Two states move to protect immigrants, marijuana meets varying fates, Oklahoma tackles sentencing reform

Updates drawn from the Political Report newsletter. Find out more on our legislative roundup page.

Connecticut and New Jersey: Marijuana

(Photo by Spencer Platt/Getty Images)

Efforts to legalize marijuana in New Jersey derailed Monday, just hours before a scheduled vote, because of a lack of support in the Democratic Senate. Negotiations to legalize marijuana stalled in New York as well. But legalization took its first step in Connecticut. Connecticut and New Jersey bills include provisions that state advocates deem essential to social and racial justice. Connecticut’s contains provisions to boost ownership and employment in the marijuana industry for people in “communities disproportionately impacted by high rates of arrest and conviction.” New Jersey’s also contains measures to make the marijuana industry more diverse than elsewhere in the country, and it provides for expungement of marijuana-related convictions.
Florida: Marijuana
Florida made it illegal for medical marijuana to take a smokable form after a 2016 referendum legalized medical marijuana; Governor Rick Scott then defended the ban in court. But Florida’s new Governor Rick DeSantis announced a policy change in January. “Whether they have to smoke it or not, who am I to judge that?” he said. This month, the legislature adopted Senate Bill 182, which repeals the ban on smokable marijuana; DeSantis signed it into law.
Florida: Voting rights
Two bills, each restricting the right to vote in a different way, have moved forward one legislative step in recent days. Since Amendment 4’s implementation in January, people who have completed their sentence for felony convictions other than sexual offenses and murder have been able to register. But new legislation would shrink the pool of eligible voters by redefining what counts as murder and as a felony sexual offense. One such bill has passed a House subcommittee; another, a Senate committee. The House version also ties restoration of voting rights to repayment of court fines and fees, a measure that would impact lower-income Floridians’ ability to register to vote. An analysis by WLRN found that courts label the majority of fines and fees they impose as unlikely to be repaid because of the defendant’s financial ability.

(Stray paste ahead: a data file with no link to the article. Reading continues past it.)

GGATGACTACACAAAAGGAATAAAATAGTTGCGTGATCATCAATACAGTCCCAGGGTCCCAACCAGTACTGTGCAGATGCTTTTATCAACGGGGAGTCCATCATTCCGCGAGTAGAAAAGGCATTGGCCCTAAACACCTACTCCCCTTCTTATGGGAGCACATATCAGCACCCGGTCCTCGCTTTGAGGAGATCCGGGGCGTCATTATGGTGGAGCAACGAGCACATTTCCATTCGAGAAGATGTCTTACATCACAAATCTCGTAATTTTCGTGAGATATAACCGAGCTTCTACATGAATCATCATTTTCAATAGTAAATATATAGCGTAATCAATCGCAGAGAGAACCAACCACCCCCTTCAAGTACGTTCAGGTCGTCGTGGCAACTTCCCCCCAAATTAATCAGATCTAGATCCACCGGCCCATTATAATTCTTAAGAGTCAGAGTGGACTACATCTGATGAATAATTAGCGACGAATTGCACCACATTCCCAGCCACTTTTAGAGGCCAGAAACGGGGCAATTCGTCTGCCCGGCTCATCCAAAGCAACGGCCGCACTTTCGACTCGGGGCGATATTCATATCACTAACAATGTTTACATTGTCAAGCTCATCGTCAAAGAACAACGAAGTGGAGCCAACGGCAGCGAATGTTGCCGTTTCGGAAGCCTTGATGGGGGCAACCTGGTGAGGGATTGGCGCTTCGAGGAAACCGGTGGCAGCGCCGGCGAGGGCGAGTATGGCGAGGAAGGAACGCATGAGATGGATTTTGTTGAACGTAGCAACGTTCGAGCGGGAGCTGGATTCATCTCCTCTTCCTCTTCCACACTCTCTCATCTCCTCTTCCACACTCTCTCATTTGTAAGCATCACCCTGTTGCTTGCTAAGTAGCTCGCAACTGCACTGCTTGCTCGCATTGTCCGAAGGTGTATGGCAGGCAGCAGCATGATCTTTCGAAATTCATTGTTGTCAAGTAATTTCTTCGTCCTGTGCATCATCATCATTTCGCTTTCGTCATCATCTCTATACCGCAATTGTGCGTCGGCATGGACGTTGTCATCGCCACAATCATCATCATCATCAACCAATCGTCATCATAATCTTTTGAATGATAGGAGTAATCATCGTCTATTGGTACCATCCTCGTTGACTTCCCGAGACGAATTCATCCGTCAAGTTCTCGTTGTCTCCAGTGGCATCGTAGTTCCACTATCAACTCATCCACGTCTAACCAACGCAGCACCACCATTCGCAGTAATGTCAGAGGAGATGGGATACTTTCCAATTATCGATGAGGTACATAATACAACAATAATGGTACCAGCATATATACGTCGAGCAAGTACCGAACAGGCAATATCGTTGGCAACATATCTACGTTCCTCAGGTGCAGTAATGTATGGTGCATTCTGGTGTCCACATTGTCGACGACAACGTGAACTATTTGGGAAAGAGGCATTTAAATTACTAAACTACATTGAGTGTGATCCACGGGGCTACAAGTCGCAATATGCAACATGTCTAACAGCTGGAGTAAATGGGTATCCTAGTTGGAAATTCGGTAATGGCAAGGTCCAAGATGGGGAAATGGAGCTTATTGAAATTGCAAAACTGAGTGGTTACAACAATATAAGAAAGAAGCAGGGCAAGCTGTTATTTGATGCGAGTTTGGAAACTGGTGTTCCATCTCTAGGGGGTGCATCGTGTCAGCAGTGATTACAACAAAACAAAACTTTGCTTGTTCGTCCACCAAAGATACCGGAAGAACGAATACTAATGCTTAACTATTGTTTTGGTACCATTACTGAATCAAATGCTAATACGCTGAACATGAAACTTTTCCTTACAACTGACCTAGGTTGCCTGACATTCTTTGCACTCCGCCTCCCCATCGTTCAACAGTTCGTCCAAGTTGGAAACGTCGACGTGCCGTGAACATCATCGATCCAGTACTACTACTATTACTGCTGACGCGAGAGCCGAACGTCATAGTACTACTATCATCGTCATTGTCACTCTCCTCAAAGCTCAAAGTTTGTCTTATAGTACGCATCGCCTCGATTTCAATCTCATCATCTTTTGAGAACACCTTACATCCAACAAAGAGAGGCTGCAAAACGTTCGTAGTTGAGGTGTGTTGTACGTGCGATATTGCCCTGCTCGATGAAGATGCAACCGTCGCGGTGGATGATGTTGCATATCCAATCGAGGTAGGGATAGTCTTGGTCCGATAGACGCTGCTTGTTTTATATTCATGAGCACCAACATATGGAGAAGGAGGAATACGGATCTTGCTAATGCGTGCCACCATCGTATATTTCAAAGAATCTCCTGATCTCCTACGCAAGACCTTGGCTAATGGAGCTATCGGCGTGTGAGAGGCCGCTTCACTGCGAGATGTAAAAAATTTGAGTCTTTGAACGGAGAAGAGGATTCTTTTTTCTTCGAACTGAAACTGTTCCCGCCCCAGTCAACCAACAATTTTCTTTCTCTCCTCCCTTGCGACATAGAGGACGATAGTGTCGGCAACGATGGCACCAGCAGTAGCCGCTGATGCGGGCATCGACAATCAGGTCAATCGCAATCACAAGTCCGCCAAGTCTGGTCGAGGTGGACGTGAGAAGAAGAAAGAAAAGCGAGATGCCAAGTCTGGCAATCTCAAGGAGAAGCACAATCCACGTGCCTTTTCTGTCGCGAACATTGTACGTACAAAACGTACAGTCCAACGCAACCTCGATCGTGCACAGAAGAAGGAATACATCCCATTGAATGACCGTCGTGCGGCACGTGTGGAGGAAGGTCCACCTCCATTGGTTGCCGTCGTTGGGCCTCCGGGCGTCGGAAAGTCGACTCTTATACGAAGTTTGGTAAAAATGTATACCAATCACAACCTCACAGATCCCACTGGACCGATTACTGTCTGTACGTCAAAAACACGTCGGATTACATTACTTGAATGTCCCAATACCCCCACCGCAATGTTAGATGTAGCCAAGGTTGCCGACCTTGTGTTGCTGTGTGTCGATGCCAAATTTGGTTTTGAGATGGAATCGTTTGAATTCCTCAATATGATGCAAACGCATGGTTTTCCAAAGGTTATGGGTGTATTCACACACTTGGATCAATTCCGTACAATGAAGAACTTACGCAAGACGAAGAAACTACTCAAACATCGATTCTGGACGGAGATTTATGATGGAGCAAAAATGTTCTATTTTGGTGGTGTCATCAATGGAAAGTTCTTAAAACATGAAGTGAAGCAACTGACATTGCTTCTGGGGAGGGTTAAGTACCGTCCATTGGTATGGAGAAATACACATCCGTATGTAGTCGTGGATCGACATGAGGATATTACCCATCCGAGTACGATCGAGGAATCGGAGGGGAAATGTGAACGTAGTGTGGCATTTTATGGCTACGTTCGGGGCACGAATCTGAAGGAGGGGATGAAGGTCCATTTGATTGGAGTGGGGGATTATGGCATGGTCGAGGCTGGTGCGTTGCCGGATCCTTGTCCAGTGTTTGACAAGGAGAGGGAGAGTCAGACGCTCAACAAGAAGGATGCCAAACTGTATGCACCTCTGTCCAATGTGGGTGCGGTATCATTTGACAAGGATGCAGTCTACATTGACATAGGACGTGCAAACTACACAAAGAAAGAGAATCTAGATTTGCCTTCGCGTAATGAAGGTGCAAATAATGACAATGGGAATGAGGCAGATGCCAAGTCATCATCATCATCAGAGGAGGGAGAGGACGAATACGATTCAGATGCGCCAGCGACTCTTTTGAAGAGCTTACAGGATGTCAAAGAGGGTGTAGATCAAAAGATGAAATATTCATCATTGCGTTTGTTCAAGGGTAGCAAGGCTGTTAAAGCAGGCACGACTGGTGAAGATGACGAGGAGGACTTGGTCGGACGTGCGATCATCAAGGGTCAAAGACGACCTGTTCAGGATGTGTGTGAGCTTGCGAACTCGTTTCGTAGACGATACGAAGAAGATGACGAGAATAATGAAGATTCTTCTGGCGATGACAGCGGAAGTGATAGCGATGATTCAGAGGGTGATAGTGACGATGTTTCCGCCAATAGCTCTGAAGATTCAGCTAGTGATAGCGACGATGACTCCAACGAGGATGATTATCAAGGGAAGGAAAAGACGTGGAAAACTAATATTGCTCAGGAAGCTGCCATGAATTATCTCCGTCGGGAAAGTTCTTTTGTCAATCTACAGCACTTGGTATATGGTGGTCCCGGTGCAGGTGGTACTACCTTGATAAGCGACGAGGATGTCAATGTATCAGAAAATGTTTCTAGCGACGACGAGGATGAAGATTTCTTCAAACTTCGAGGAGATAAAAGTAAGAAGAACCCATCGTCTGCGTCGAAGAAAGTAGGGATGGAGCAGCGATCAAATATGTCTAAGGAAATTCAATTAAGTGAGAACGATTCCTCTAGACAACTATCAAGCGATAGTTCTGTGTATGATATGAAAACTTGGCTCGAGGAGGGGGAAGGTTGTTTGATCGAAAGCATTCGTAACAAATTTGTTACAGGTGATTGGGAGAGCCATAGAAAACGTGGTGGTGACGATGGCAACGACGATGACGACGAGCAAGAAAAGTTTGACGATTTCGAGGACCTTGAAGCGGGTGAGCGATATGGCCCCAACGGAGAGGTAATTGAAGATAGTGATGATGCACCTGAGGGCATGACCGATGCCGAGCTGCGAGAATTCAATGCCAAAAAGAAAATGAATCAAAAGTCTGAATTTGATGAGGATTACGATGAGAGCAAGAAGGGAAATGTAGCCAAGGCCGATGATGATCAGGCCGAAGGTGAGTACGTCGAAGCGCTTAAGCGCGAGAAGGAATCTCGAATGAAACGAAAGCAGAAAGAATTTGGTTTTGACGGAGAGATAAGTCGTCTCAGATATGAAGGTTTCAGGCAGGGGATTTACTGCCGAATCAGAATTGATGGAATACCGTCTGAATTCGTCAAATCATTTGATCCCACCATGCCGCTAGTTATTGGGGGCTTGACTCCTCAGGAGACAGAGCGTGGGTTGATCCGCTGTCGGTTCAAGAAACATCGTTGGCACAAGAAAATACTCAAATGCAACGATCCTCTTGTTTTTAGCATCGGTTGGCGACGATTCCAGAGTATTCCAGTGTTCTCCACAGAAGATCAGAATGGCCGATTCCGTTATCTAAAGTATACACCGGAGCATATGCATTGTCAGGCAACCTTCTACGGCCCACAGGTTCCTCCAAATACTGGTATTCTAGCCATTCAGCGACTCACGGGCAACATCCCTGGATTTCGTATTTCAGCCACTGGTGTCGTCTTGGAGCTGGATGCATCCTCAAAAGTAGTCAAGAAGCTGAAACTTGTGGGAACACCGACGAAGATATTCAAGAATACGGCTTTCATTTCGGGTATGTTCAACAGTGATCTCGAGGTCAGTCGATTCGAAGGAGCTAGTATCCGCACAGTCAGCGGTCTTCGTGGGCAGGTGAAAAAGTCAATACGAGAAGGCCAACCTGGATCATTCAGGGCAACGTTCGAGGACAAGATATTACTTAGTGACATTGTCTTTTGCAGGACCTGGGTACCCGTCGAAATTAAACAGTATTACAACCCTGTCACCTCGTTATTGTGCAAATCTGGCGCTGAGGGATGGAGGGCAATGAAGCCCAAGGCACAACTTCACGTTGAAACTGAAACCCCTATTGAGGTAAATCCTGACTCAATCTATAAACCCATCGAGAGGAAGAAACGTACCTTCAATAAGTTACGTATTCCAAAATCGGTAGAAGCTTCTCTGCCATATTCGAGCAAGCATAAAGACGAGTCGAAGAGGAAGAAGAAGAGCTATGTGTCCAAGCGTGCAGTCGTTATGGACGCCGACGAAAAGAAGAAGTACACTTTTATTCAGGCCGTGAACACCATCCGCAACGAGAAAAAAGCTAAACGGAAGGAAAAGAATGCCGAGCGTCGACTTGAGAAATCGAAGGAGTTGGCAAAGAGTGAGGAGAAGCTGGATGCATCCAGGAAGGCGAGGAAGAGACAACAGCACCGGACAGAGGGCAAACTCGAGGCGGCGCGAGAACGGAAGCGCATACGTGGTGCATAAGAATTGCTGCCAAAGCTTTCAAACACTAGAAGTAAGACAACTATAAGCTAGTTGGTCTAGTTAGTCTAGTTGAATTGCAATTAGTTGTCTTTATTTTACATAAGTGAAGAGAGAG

Oklahoma: Sentencing reform
In 2016, Oklahomans approved State Question 780, which reduced drug possession and some theft offenses from a felony to a misdemeanor. But SQ 780 did not apply retroactively, which means it gave no relief to people already serving harsh sentences. This month, the state House approved legislation (House Bill 1269) that would remedy this by resentencing people who were already convicted of those offenses before SQ 780 was passed. The bill instructs state authorities to identify and resentence people convicted of drug possession, while those convicted of property crimes would still need to file a petition. At least 2,000 incarcerated people could see their detention shortened or gain immediate release, according to NPR. Many more who have already completed their sentence would have an easier time navigating matters like job applications. HB 1269 now goes to the Senate.
Oregon: Detention conditions
Oregon’s Senate has passed legislation (Senate Bill 495) to prevent the use of attack dogs on people detained in the state. “Assuming the House passes the bill as well and the governor signs it into law, there will be five other states that still allow this,” writes Vaidyda Gullapalli in the Daily Appeal.
Utah and Colorado: Immigration
Utah adopted a new law Monday that cuts the maximum sentence for a misdemeanor by one day (from 365 to 364). This small change has big implications. Under federal law, noncitizens sentenced to at least one year of detention face deportation, so Utah’s change effectively shields noncitizens from facing such dire consequences based on a misdemeanor conviction. The bill was championed by the Refugee Justice League and Republican Representative Eric Hutchings.
Colorado may soon follow suit: The legislature passed a bill that reduces the maximum sentence associated with some misdemeanors and municipal violations to 364 days. (The highest class of misdemeanors would still carry longer sentences, however.) It awaits the governor’s signature. Similar reforms have been proposed in other states such as Connecticut and New York. (Update: Governor Jared Polis signed this bill into law on March 28; it was sponsored by Senator Julie Gonzales and Representative Leslie Herod.)